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Celebrate Spring with Jewish Outdoors Club's 6th Anniversary


By Alexandra Cooper
Blueprint, April 2003

What are the chances for romance if you're sweaty, dirty and gasping for breath after finishing a four-hour hike? According to Alon Krausz, founder of the Jewish Outdoor Club (JOC), better than you might think.

The club already has four marriages to its credit. But even if love isn't in the air for hikers, excitement might be. The club "quenches my thirst for adventure, as it does for other JOC adrenaline junkies," said Krausz.

Since its inception in 1996, the JOC has grown from a small group of hiking-enthusiast friends to a mailing list of over 800 people with activities ranging from ice climbing to river rafting. Krausz realized his gatherings filled a void on the Upper West Side when, in 1997, he organized a hike through Kehilat Orach Eliezer. 60 people attended and after creating a mailing list, the club expanded to its current size entirely through word of mouth.

The primary purpose of the JOC is "to bring Jews to experience and appreciate the great outdoors," according to Krausz. A secondary, but just as important, objective is to serve as an informal setting for people to meet.

While the typical JOC member is single, between the ages of 20 and 35 and Modern Orthodox, the group does not promote a particular agenda. "I believe that everyone experiences the outdoors in a unique and personal way," Krausz explained. "Anyone and everyone is welcome."

Generally, his groups consist of a balance of singles from Manhattan and surrounding areas including New Jersey, Westchester, and beyond. Some members travel from as far as Philadelphia and Buffalo to attend events. Krausz himself is married and lives in Riverdale. "We're just a fun group of people looking to have a good time and make > friends," he said.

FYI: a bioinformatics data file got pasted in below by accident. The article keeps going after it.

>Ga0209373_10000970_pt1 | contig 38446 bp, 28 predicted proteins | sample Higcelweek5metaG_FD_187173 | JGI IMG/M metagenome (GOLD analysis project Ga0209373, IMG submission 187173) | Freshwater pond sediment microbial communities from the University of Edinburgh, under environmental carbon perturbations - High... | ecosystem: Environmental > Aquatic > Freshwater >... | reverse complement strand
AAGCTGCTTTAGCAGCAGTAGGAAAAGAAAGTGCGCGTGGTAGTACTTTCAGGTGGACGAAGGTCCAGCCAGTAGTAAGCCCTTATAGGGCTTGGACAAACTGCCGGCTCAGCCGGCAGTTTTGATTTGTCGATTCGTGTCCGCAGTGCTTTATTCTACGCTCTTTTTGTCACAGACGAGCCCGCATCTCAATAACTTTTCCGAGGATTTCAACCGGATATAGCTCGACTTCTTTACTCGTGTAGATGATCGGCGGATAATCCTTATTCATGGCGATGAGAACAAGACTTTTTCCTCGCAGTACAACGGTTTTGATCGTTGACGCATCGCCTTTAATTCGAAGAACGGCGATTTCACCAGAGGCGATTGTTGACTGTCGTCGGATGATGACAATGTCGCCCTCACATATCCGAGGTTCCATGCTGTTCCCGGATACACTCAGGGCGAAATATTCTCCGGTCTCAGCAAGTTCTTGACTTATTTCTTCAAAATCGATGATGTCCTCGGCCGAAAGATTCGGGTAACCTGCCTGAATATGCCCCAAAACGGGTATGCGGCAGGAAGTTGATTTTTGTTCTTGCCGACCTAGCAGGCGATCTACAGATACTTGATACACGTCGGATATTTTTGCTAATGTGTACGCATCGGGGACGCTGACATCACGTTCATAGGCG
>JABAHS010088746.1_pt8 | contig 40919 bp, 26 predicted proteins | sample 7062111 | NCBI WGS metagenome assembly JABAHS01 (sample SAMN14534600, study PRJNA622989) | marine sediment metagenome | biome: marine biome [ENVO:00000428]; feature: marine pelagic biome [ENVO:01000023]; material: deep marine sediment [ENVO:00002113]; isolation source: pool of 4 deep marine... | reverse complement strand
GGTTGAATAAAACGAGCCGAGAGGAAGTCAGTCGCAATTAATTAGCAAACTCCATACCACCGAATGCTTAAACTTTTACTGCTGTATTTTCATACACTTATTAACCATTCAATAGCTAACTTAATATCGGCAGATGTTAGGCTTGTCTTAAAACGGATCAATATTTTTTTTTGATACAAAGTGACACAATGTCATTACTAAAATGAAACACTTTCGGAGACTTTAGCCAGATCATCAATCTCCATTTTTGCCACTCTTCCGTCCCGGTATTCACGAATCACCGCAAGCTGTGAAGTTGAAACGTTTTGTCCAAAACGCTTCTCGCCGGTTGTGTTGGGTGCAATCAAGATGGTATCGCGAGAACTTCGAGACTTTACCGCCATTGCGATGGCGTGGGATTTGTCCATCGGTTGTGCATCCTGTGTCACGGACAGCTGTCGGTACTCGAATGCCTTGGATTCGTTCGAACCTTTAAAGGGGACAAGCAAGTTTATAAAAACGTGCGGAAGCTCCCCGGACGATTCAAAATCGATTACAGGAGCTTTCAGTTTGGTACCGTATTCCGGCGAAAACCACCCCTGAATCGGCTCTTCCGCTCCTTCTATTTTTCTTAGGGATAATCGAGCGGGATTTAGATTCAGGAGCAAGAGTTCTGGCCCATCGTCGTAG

In the past, the JOC has sponsored events such as biking, camping and caving, as well as more exotic activities like hang-gliding, snowmobiling and skydiving. With an outing about every month, the JOC's schedule for this spring includes paintball, whitewater rafting, several hikes and kayaking. To celebrate the organization's sixth anniversary, a weekend retreat is being planned for May.

Though Krausz plans the majority of JOC events, any member can initiate an outing. Also, unlike other Jewish outdoors and environmental groups, Krausz leads JOC activities according to the laws of Shabbat and kashrut. But, he stressed, "Denomination isn't as important as personality."

"People who are fun-loving, easy-going, and good-natured usually fit right in."

The road to happiness, however, does not always go smoothly. In the group's earlier days, Krausz once led a ten-person hike that wandered off the trail, lost for 12 hours. On another outing, a woman broke her nose walking into a tree. Several years ago, a group of ten went snowmobiling in Vermont, and a total of three snowmobiles crashed. And when a planned rafting trip was snowed out, the participants took a detour to the local casino.

"If you're the kind of person who needs everything to be perfect, JOC isn't for you," joked Krausz. Still, he counts almost every JOC outing as a success. "Even if the event itself or the conditions are only so-so, the people really make it great."

"The people are friendly and down-to-earth," said Tamar Shuldiner, an Upper West Sider active in the JOC who echoed Krausz' sentiment. Since conditions in the great outdoors can be unpredictable, the easy-going, good nature of the group comes in handy. Both Shuldiner and Krausz took part in a recent weeklong trip to Utah. Driving along the steep, muddy back roads was so rough, the group needed to be rescued by a park ranger. "We make plenty of wrong turns," said Krausz, "but we have a ton of fun doing it."

Because the group does not operate for profit, JOC's admission charges are low--activities are priced to only cover general expenses. Costs generally range from $2.00 for hikes to $105 for ice climbing. Most outings are booked to capacity. There is a limit of 50 people per hike, and according to Krausz, "they always fill up within 48 hours."

For information on joining the Jewish Outdoors Club, or more on the organization, visit the group's website at http://jewishoutdoorsclub.com.



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